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Seoul to consider oil tax cuts

by Staff Writers
Seoul (UPI) Apr 6, 2011
South Korea will consider cutting oil taxes in an effort to stem inflation, the prime minister said Wednesday.

"We will consider cutting oil taxes after a comprehensive study on the reduction's impact to tax revenues and energy strategies," South Korean Prime Minister Kim Hwang-sik said during a government session at the National Assembly.

The country's inflation rate climbed to a 29-month high of 4.7 percent in March.

Seoul also said it was also considering allowing state-owned Korea National Oil Corp. to sell oil products in the domestic wholesale market to boost competition, Yonhap reported.

The government has been critical of pricing policies of the country's four privately owned refiners -- SK Innovation, GS Caltex, S-Oil and Hyundai Oilbank.

While South Korean President Lee Myung-bak has said he would scale back government regulation of the oil industry, the country's inflation concerns may force him to change those plans. But experts say South Korea is unlikely to move toward state-determined pricing schemes.

"I think it's pretty unlikely" that South Korea will move to state-controlled pricing, Alex Yap, an analyst at Facts Global Energy in Singapore told The Wall Street Journal. "(South) Korea is a 100 percent crude importer and any losses from price controls would have to be paid by the companies or the government, through subsidies."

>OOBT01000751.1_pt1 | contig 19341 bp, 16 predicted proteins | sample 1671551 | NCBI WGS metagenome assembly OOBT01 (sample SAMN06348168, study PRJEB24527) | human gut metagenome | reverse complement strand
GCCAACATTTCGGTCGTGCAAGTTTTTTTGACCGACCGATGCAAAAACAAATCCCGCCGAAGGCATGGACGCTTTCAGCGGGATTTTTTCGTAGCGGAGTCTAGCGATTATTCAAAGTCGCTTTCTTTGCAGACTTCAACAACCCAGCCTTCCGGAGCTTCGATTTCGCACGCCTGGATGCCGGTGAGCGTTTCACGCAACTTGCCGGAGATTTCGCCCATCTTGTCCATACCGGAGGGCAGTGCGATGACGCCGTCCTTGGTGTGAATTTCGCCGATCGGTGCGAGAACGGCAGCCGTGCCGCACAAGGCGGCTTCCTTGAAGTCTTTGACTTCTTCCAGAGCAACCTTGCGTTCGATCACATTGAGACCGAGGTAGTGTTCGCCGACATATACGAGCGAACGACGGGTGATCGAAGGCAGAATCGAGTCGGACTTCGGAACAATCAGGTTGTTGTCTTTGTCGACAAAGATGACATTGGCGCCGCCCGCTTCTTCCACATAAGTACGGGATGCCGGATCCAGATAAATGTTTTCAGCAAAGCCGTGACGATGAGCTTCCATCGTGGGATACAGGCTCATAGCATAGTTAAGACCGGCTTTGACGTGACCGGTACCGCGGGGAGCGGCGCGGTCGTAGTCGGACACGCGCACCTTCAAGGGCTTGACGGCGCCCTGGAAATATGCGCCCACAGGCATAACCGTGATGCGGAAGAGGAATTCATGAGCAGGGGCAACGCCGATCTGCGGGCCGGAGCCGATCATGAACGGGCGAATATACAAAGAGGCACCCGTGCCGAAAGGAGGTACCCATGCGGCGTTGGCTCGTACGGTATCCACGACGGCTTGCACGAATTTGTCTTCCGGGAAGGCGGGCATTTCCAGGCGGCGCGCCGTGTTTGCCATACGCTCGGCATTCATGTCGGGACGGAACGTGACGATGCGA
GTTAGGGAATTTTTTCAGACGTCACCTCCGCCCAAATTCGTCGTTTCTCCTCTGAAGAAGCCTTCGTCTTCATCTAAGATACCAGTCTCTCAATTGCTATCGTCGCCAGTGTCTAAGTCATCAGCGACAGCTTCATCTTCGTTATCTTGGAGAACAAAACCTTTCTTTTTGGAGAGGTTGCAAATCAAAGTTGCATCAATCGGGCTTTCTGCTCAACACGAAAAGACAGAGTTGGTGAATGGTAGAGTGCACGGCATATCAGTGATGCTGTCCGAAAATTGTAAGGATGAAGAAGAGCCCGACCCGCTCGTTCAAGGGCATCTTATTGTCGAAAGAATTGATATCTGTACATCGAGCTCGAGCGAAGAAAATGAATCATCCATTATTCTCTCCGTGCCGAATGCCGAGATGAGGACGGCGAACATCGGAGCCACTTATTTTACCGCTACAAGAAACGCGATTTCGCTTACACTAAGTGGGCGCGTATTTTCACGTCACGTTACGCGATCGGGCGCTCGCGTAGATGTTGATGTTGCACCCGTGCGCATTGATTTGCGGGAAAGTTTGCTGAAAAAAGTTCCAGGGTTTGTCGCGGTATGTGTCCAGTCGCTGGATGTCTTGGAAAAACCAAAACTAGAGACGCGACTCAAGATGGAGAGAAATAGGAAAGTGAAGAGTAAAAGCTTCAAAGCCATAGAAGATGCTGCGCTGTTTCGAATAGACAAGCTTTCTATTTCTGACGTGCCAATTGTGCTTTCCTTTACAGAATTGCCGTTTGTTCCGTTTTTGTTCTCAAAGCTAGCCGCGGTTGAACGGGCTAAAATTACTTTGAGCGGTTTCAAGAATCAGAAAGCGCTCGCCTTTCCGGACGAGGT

Yap said Seoul might adopt policies that require more transparency for retail pricing or some sort of "anti-collusion measures" to prevent unreasonable price escalations.

"But full price controls like China or India are very unlikely," he said to the Journal.

South Korea's Ministry of Knowledge Economy earlier said it was considering the possibility of using a combination of crude oil purchase prices along with production costs to calculate oil prices, instead of the current pricing method based on the cost of refined products in the Singapore spot market.

"Oil products are usually produced from crude oil shipped about 30 to 45 days earlier, so at times of rising global oil prices, products are produced with crude oil that was imported at a cheaper price than the (latest) market price," the ministry said in a statement.

By using the original crude-oil purchase price as the benchmark, oil product prices could be lowered, it said.

As one of the world's top energy importers, South Korea ranks fifth for oil, with more than 80 percent of its shipments coming from the Middle East.

In February, South Korea consumed about 193,000 barrels of gasoline a day and exported approximately 100,000 barrels a day.

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